. Introduction Social anxiety is commonly defined as feelings of uneasiness arising when an individual interacts with others and anticipates the possibility of being negatively evaluated. The criteria for a clinical form of social anxiety, social anxiety disorder (SAD), are met when anxiety related to social situations interferes significantly with the person’s normal life (American Psychiatric Association, 2013). The lifetime prevalence of SAD is estimated to be 7–13% (Furmark, 2002) and it typically emerges between early and late adolescence, the mean age of onset being between 10 and 16 years (Wittchen & Fehm, 2001). Cognitive-behavioral models of social anxiety suggest that negative self-appraisals in social situations are essential in the development and maintenance of social anxiety (Clark and Wells, 1995 and Rapee and Heimberg, 1997). It has been proposed that social anxiety is associated with approach–avoidance conflicts resulting, on one hand, from increased investment in peer relationships in adolescence and, on the other hand, from a fear of humiliation and embarrassment aroused by peer evaluation (Caouette & Guyer, 2014). Eyes are considered to be the strongest fear-producing cue in situations containing social appraisal (Öhman, 1986). An eye contact is a prominent way to signal preparedness for social interaction. A direct gaze signals that one’s attention is directed towards the other person and an averted gaze suggests that one’s attention is directed to someplace else. Thus, a direct gaze may be a potential threat for people with social anxiety. A prominent clinical symptom of SAD is avoidance of eye contact as well as other safety behaviors in social situations (Greist, 1994). Previous research has shown shortened viewing times of the eye region or reduced eye contact in participants with social anxiety in comparison to non-anxious participants (Daly, 1978 and Farabee et al., 1993; Garner, Mogg, & Bradley, 2006; Moukheiber et al., 2010). However, some studies have not found differences in gazing behavior between participants with and without social anxiety (Hofmann, Gerlach, Wender, & Roth, 1997), and even longer fixation times to the eye region by socially anxious females compared to non-anxious counterparts have been reported (Wieser, Pauli, Alpers, & Mühlberger, 2009). These discrepancies have been partly explained with a hypervigilance-avoidance hypothesis proposing that anxious individuals initially attend to but subsequently avoid threatening stimuli (Wieser, Pauli, Weyers, Alpers, & Mühlberger, 2009). It is also noteworthy, that only two of the studies cited above investigated clinically diagnosed socially anxious participants (Moukheiber et al., 2010 and Hofmann et al., 1997). Studies reporting physiological responses to eye contact in adults or adolescents with social anxiety are scarce. Wieser, Pauli, Alpers, et al. (2009) found more pronounced cardiac acceleration, an index of autonomic reactivity, in participants scoring high in social anxiety to direct vs. averted gaze, whereas this difference was reversed in the group with medium scores and it was non-existing in low socially anxious group. However, measurements of skin conductance responses, another measure of autonomic arousal shown to be sensitive to gaze direction in several studies (Helminen et al., 2011Helminen, Kaasinen, & Hietanen, 2011; Hietanen, Leppänen, Peltola, Linna-aho, & Ruuhiala, 2008; Nichols and Champness, 1971 and Pönkänen et al., 2011b; Myllyneva & Hietanen, 2015), did not indicate differences in responses to direct versus averted gaze in any of the groups. Previous research has thus provided some evidence suggesting that seeing another person’s direct gaze may be an aversive and arousing stimulus for individuals suffering from social anxiety. In the present study, we aimed at providing further evidence for the aversive and arousing nature of direct gaze for socially anxious individuals and, more specifically, we aimed to investigate whether this is reflected in the psychophysiological measurements of cortical and autonomic nervous system activity. Electroencephalographic (EEG) studies have associated approach–avoidance–motivation to asymmetries in the frontal alpha activity (8–13 Hz). Stronger left-sided vs. right-sided frontal activity has been associated with activations of the approach–motivation system, whereas stronger right-sided vs. left sided activity has been associated with the activation of the avoidance–motivation system (Davidson, 2004, Harmon-Jones, 2003 and Van Honk and Schutter, 2006). Now there is experimental evidence showing that, in healthy adults, seeing a face with a direct vs. averted gaze results in more pronounced left-sided, approach-related frontal EEG activity in the perceiver’s brain (Hietanen et al., 2008 and Pönkänen et al., 2011b). Interestingly, stronger relative left-sided activity to direct vs. closed eyes has been observed also in typically developing children, but not in children with autism spectrum disorder (Kylliäinen et al., 2012). Although there are no previous studies measuring asymmetries in the frontal alpha activity of people suffering from social anxiety in response to perceiving a face with different gaze directions, individuals with social anxiety have been shown to exhibit elevations in right-sided, avoidance-related frontal EEG activity during resting state measurements under social stress (Davidson, Marshall, Tomarken, & Henriques, 2000). However, the findings concerning frontal alpha asymmetry in anxiety disorders are not totally consistent (for a review, see Thibodeau, Jorgensen, & Kim, 2006). One possible reason for these inconsistencies may be that passive resting state measurements are not optimal to capture state or trait relevant EEG-asymmetries and that emotionally and motivationally relevant situations should be employed instead (e.g., Coan, Allen, & McKnight, 2006; Wacker, Chavanon, & Stemmler, 2010). In earlier studies from our laboratory, we have shown that viewing a face of a real live person, physically present in the experimental situation, elicits differential physiological and self-assessed responses compared to viewing a picture of a face (Hietanen et al., 2008 and Pönkänen et al., 2011b; Pönkänen, Alhoniemi, Leppänen, & Hietanen, 2011). For example, pronounced left-sided, approach-related frontal EEG activity and enhanced skin conductance responses to direct versus averted gaze were observed in response to live faces, but not when the faces of the same persons were shown in a pictorial format. The differences were suggested to be due to mentalizing processes, following from being looked at by another person (Hietanen et al., 2008, Myllyneva and Hietanen, 2015 and Pönkänen et al., 2011b). Being looked at by another individual is likely to elicit feelings of being evaluated. These feelings are, in turn, associated to public self-awareness (Buss, 1980). Our previous studies have shown, indeed, that self-assessed public self-awareness is higher when being looked at by a real person versus not being looked at (Hietanen et al., 2008 and Pönkänen et al., 2011b; Myllyneva & Hietanen, 2015). Cognitive theories of SAD postulate that heightened public self-awareness plays a central role in social anxiety (Clark and Wells, 1995 and Rapee and Heimberg, 1997) and this is supported by empirical evidence (Hope and Heimberg, 1988 and George and Stopa, 2008). Against these previous findings, we reasoned that the use of live social stimuli with a potential for interaction is especially important when investigating participants with social anxiety suffering from fear of negative evaluation and criticism from other people. Several other researchers working in the field of social cognition and social neuroscience have also raised similar concerns regarding the ecological validity of facial stimuli presented in pictorial or video format (Risko, Laidlaw, Freeth, Foulsham, & Kingstone, 2012; Schilbach et al., 2013 and Teufel et al., 2012). In the above mentioned studies investigating socially anxious individuals’ gazing of the eye region, only three had participants viewing real persons instead of pictures or videos (Daly, 1978, Farabee et al., 1993 and Hofmann et al., 1997), and yet the difference between using real persons vs. pictures or videos as stimuli can be considerable on gazing behavior (Laidlaw, Foulsham, Kuhn, & Kingstone, 2011). In the present study, we investigated autonomic arousal and approach–avoidance related brain activity in response to a face with different gaze directions in adolescents with clinically diagnosed SAD vs. age and sex matched controls. We showed the participants a live face with either direct gaze, averted gaze, or closed eyes through a liquid crystal window, and simultaneously recorded skin conductance responses (SCR) and electroencephalographic (EEG) cortical activity. We hypothesized that all participants would show heightened sympathetic activity and, thus, larger SCRs to direct gaze compared to averted gaze or closed eyes. Because anxiety and fear are related to heightened autonomic activation (Kreibig, 2010), we expected that this pronounced sympathetic activation to direct gaze would be more salient in the SAD group than in the control group. Secondly, we hypothesized that participants in the SAD group would show less relative left-sided frontal cortical activity specifically when observing a face with a direct gaze compared to participants in the control group. In the second part of the experiment, the participants controlled the presentation of the stimuli (a face with a direct or averted gaze) themselves, and in addition to the psychophysiological responses, we measured the viewing time of the facial stimuli. We expected shorter self-controlled viewing times for direct gaze in the SAD group than in the control group. Finally, the participants were also asked to assess their subjective arousal, valence, and situational self-awareness when viewing a face with a direct or averted gaze. We expected that participants in the SAD group would show higher ratings of self-assessed arousal, lower ratings of affective valence (pleasantness), and higher levels of self-assessed public self-awareness for direct gaze compared to participants in the control group.

نتیجه گیری انگلیسی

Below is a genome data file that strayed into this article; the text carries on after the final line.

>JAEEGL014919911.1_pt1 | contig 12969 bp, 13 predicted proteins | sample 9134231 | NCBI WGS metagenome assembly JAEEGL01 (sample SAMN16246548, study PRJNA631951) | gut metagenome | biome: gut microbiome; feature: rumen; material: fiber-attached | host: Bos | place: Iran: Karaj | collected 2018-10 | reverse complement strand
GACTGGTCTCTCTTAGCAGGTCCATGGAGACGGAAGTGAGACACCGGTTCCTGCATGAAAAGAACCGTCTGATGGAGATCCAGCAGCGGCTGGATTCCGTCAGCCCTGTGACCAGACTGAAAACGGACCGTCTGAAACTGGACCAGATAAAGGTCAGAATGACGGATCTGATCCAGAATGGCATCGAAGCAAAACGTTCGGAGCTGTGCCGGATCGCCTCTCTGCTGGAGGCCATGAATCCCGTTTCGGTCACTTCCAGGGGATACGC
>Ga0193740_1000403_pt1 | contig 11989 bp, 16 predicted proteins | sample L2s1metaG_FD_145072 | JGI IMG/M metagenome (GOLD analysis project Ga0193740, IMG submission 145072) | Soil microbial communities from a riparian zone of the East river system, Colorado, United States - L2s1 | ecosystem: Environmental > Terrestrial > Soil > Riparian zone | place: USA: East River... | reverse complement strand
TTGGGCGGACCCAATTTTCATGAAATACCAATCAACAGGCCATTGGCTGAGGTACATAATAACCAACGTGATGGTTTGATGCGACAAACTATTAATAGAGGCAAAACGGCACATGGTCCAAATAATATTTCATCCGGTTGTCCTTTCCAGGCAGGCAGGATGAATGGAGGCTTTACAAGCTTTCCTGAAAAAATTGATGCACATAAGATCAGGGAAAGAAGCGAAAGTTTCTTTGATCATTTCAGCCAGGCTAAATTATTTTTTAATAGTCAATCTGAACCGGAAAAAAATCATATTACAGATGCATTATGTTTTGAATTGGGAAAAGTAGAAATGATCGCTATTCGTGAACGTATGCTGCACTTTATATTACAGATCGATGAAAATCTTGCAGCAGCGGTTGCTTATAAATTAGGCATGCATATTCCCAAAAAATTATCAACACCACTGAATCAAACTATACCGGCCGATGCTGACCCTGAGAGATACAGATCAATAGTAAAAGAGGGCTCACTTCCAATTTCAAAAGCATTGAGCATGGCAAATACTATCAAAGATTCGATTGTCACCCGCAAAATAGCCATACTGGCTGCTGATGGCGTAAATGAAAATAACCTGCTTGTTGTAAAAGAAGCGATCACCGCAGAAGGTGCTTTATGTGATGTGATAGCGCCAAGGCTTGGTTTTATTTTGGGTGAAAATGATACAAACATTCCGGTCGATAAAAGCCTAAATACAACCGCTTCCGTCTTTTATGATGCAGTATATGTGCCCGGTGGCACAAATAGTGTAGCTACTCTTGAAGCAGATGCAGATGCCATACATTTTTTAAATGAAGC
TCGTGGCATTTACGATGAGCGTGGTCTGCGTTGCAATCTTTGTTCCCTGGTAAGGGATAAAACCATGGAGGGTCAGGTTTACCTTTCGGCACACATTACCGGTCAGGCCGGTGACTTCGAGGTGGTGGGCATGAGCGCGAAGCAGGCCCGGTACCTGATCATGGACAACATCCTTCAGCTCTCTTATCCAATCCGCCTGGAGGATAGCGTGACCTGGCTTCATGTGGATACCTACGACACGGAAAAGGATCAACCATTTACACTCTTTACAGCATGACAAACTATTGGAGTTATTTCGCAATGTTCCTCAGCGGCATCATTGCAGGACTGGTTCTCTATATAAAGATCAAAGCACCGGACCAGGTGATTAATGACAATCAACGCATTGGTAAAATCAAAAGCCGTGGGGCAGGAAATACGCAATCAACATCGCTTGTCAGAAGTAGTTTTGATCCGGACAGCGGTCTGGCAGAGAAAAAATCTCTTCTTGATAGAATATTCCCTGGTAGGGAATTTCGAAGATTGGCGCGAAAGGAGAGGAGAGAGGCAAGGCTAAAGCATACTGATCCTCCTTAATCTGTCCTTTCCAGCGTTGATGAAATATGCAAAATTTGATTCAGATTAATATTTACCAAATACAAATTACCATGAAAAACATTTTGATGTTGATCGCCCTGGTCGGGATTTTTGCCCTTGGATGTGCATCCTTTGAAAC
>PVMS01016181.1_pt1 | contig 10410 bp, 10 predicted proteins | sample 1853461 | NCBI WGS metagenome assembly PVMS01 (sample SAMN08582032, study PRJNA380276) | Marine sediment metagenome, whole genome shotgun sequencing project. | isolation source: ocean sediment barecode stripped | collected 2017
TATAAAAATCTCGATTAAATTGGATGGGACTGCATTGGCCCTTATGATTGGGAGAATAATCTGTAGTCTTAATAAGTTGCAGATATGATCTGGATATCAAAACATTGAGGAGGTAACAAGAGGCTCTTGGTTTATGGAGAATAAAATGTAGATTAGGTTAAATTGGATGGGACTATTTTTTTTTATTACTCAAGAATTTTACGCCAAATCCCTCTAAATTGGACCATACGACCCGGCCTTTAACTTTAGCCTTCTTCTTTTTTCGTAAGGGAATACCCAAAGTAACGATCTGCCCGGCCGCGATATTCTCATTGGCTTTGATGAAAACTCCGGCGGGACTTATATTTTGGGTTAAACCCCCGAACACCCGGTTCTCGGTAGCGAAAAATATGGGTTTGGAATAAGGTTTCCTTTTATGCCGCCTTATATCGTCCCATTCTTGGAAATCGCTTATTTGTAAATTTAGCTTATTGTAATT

3. Results 3.1. Skin conductance response For the computer-controlled presentations, a 3 × 2 ANOVA was conducted with gaze direction (direct, averted, eyes closed) as a within-subjects factor and group (clinical, control) as a between-subjects factor. A main effect of gaze direction was revealed(F(2,60) = 4.4, p = 0.026, View the MathML sourceηp2 = 0.129) indicating larger responses to direct gaze compared to averted gaze or closed eyes regardless of experimental group. Other effects remained non-significant. Mean SCRs for each gaze direction are presented in Fig. 1a. Mean skin conductance responses to direct gaze, averted gaze and closed eyes (a) ... Fig. 1. Mean skin conductance responses to direct gaze, averted gaze and closed eyes (a) in computer-controlled viewing time condition and (b) in self-controlled viewing time condition Figure options For the self-controlled presentations, a 2 × 2 ANOVA was conducted with gaze direction (direct, averted) as a within-groups factor and group as a between-subjects factor. A main effect of gaze direction was marginally significant (F(1,31) = 3.5, p = 0.07, View the MathML sourceηp2 = 0.102). More importantly, however, there was an interaction between gaze direction and group (F(1,31) = 4.4, p = 0. 043, View the MathML sourceηp2 = 0.125). When comparing the responses to direct and averted gaze between groups, t-tests did not find any significant effects (all ps < 0.1). Further analysis revealed that interaction was due to differences in responses to direct and averted gaze within groups: t-tests indicated greater response to direct gaze than to averted gaze in the clinical group (t = 2.5, p = 0.023, df = 15, d = 0.63) but not in the control group (t = 0.18, p = 0.86, df = 16, d = 0.04). Mean SCRs for each gaze direction and for both groups are presented in Fig. 1b. 3.2. Frontal EEG asymmetry to facial stimuli Fig. 2 presents mean frontal alpha-asymmetry scores for both experimental groups in the computer-controlled stimulus presentation condition. A 3 × 2 ANOVA revealed no main effects, but there was a marginally significant interaction between gaze direction and group (F(1,30) = 2.66, p = 0.078, View the MathML sourceηp2 = 0.08). A t-test for independent samples suggested that alpha-asymmetry scores for seeing a face with direct gaze was marginally more positive in the control group compared to the clinical group (t = 1.73, p = 0.094, df = 30, d = 0.53). Mean frontal alpha-asymmetry scores to direct gaze, averted gaze and closed ... Fig. 2. Mean frontal alpha-asymmetry scores to direct gaze, averted gaze and closed eyes. A positive value indexes stronger relative left-sided frontal brain activity associated with approach–motivation and a negative value indexes stronger relative right-sided frontal brain activity associated with avoidance–motivation. Figure options 3.3. Viewing time Fig. 3 shows mean viewing times in the self-controlled presentation block for direct and averted gaze in both experimental groups. A 2 × 2 ANOVA revealed a main effect of gaze direction (F(1,31) = 5.5, p = 0.026, View the MathML sourceηp2 = 0.15) and an interaction between gaze direction and group (F(1,31) = 12.8, p = 0.001, View the MathML sourceηp2 = 0.29). For direct gaze, an independent-samples t-test indicated shorter viewing times in the clinical group compared to the control group (t = 2.27, p = 0.03, df = 31, d = 0.77). For averted gaze, there was no difference between the groups (t = 0.62, p = 0.54, df = 31, d = 0.21). Mean preferred viewing times to direct gaze and averted gaze facial stimuli in ... Fig. 3. Mean preferred viewing times to direct gaze and averted gaze facial stimuli in self-controlled viewing time condition. Figure options 3.4. Self-assessed arousal and valence The subjective ratings of arousal and valence are shown in Table 1. A 3 × 2 ANOVA for self-ratings of arousal revealed a main effect of gaze direction (F(2,60) = 32.9, p < 0.001, View the MathML sourceηp2 = 0.523) and an interaction between gaze direction and group (F(2,60) = 4.7, p = 0.013, View the MathML sourceηp2 = 0.135). For direct gaze, a t-test showed higher arousal ratings in the clinical group compared to the control group (t = 2.52, p = 0.02, df = 30, d = 0.80), whereas the difference was not significant between the groups for averted gaze (t = 0.78, p = 0.44, df = 31, d = 0.25) or for closed eyes (t = 1.51, p = 0.14, df = 30, d = 0.52). Table 1. The self-assessed situational self-awareness scores (and standard deviations) to direct gaze and averted gaze facial stimuli, and the self-assessed ratings of valence and arousal. The scores of SSAS include three factors of self-awareness: public, private and surroundings. The scale-range in SSAS scores is 1–7 and valence and arousal scores 1–9. Clinical group Control group Direct gaze Averted gaze Closed eyes Direct gaze Averted gaze Closed eyes Arousal 4.63 (2.03) 3.12 (1.69) 2.38 (1.20) 3.00 (1.59) 2.71 (1.45) 1.75 (1.13) Valence 3.19 (1.94) 4.5 (1.67) 5.94 (1.43) 5.43 (1.59) 5.44 (1.31) 6.06 (1.34) Public 4.74 (1.71) 3.68 (1.30) – 2.90 (1.71) 2.35 (1.40) – Private 3.75 (1.38) 3.52 (1.23) – 3.47 (1.18) 3.47 (1.09) – Surroundings 3.75 (1.20) 3.85 (0.98) – 4.65 (1.57) 4.37 (1.70) – Table options A 3 × 2 ANOVA for valence ratings indicated significant main effects of gaze direction (F(2,60) = 16.9, p < 0.001, View the MathML sourceηp2 = 0.361) and group (F(1,30) = 7.2, p = 0.011, View the MathML sourceηp2 = 0.196). Overall, the pleasantness ratings were the lowest for direct gaze and the highest for closed eyes; participants in the control group gave higher pleasantness ratings than participants in the clinical group. Importantly, the interaction between gaze direction and group was significant (F(2,60) = 6.2, p = 0.004, View the MathML sourceηp2 = 0.170). When analyzing the responses to different gaze directions separately between the clinical and control groups, t-tests indicated lower pleasantness ratings in the clinical vs. control group to direct gaze (t = 3.81, p = 0.001, df = 31, d = 1.21), marginally significantly to an averted gaze (t = 1.76, p = 0.09, df = 30, d = 0.56), and no difference in ratings to closed eyes (t = 0.25, p = 0.80, df = 31, d = 0.33). Importantly, participants in the control group evaluated direct gaze as mildly pleasant (M = 5.43), whereas the participants with SAD evaluated direct gaze as unpleasant (M = 3.19). 3.5. Self-awareness Situational self-awareness was analyzed separately for each of three components (public, private and awareness of surroundings). For public self-awareness, a 2 × 2 ANOVA with gaze direction (direct, averted) as a within-subjects factor and group (clinical, control) as a between subjects factor revealed main effects of gaze direction (F(1,31) = 15.9, p < 0.001, View the MathML sourceηp2 = 0.339) and group (F(1,31)= 10.3, p = 0.003, View the MathML sourceηp2 = 0.248The self-assessed public self-awareness was higher to direct vs. averted gaze and, overall, it was higher in the clinical than in the control group. No effects were found for private self-awareness or awareness of immediate surroundings (all ps > 0.1). Mean SSAS scores for both groups are shown in Table 1.